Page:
Amorphis Circle

Amorphis. Alright. It is sort of strange reviewing a new record from a band whose older material lives in such legacy. 1994’s Tales of a Thousand Lakes is cited as a pioneering example of melodic death. Then there is everything else the band did. Since Amorphis has been consistently releasing material since the early 90’s it is difficult to sum up their narrative in a few sentences. One way to breakup the band’s history is to mark 2006 as an end and beginning with the release of Eclipse. It is here the band began a core lineup that would remain stable up through 2013 with the release of Circle — the band’s 11th album and their 3rd decade in existence.

As I said before, Amorphis’ lineup stabilized in the mid 00’s as well as adopted lyrical help from Finnish poets. 2006’s Eclipse was based around the work of 80’s playwright Paavo Haavikko, which was based on the Kaleval, the finnish national epic. The Kaleval served as inspiration for early Amoprhis work but would remain strong for the next few albums. Fininish poet Pekka Kainulainen wrote the next three Amorphis records based on the Kaleval with rousing success. The last three records from the band have peaked at number 1 on the finnish charts. The Fins love their history and also the sound of clean and harsh progressive folk death. Kainulainen’s work with Amorphis continues on Circle, which is the first time the bad has adopted a non traditional concept for their records. According to Kainulainen, the story revolves around a star crossed protagonist who finds himself through time travel and spiritual transcendence. Wait really? All of this told through the lens of progressive melodic folk death?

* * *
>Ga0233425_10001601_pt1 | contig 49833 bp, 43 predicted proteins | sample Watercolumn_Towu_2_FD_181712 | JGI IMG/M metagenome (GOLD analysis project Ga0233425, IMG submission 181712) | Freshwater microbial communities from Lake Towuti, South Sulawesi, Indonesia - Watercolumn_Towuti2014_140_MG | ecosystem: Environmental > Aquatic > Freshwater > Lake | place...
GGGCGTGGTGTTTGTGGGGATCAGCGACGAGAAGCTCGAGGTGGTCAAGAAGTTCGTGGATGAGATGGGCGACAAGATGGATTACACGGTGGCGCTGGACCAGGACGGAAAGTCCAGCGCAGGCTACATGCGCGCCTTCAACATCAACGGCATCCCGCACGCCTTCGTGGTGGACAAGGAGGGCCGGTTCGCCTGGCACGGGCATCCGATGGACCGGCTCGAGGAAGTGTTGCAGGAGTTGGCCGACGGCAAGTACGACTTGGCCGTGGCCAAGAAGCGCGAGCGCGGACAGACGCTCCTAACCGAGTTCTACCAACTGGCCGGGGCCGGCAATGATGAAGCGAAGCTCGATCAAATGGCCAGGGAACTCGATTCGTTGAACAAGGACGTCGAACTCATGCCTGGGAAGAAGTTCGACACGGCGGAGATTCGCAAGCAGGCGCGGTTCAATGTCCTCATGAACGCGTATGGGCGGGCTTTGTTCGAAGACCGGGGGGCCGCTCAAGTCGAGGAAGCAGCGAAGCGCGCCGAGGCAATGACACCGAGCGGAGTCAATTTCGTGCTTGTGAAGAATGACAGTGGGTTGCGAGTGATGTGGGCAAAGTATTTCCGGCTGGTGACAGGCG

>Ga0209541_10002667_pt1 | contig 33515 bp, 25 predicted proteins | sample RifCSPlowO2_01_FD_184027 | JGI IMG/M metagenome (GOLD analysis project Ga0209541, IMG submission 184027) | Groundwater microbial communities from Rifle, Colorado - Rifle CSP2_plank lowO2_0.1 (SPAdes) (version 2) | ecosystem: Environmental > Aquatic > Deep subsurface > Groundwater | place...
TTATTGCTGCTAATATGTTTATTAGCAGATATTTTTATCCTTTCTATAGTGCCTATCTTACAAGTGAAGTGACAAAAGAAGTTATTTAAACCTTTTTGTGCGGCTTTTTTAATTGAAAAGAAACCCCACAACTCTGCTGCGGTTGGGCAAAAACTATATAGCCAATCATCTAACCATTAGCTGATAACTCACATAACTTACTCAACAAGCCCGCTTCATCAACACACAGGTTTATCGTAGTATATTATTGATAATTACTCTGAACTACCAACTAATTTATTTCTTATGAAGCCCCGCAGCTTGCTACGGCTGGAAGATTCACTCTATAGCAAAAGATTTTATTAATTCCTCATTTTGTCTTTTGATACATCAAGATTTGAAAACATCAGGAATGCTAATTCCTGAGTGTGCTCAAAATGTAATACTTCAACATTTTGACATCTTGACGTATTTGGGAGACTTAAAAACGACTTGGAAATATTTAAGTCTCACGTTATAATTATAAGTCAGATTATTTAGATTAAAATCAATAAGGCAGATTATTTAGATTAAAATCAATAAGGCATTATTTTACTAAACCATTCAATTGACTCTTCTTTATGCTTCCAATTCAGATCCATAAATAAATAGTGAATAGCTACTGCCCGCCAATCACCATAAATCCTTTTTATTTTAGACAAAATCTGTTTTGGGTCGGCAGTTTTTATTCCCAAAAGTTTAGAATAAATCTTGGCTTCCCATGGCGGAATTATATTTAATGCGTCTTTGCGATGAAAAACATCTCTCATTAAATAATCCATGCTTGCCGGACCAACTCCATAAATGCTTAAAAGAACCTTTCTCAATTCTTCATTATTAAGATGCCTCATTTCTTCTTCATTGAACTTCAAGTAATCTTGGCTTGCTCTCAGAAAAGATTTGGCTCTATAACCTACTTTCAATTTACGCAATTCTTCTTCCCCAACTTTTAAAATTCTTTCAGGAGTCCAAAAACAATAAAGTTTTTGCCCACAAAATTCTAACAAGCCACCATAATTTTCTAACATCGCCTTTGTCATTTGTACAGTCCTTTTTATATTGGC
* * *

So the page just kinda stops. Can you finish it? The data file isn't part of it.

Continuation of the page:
What ever happened from the early 90’s to now is history, as the band wears their past achievements around their necks like souvenirs. Progressive accessibility, folk melodies, and short bursts of harsh melodic death lie in spread throughout Circle. The dense and planned construction of the record is near exquisite. Each part is designed to intrigue and release the perfect amount of accessibility and dissonance. Given the story, the rhythm of the music matches perfectly. I just wish I enjoyed it more.

Aside from songs like “Narrow Path” and “Nightbird’s Song” the majority of Circle and I have agreed to disagree. It is not that any of these are poor songs. As I mentioned before, Circle’s construction is fascinating and its songwriting is effective and impeccable. My break with Circle stems from a personal taste with melodic vocals and hard progressive choruses. I just do not care. This is the same aversion that has kept me away from Dream theater and anything that Arjen Anthony Lucassen is involved with. Aside from the already mentioned exceptions, Circle just feels unchallenging, unconvincing, and sort of a drag. This is, of course, personal taste.

My mutual break with Amorphis is only disappointing given the amount of work and energy the band puts into the records. The band’s continual dedication to alternative progressive melodic folk death despite lineup changes is inspiring. While I was not upset or pained throughout the entirety of Circle, my level of interest never rose above underwhelmed. If you are looking for something similar to Tales of a Thousand Lakes you might be in the wrong place. If you are looking for a continuation of the band’s past 5 years, I may be the wrong person to ask if it’s good.

Tags: , , ,
Categorised in: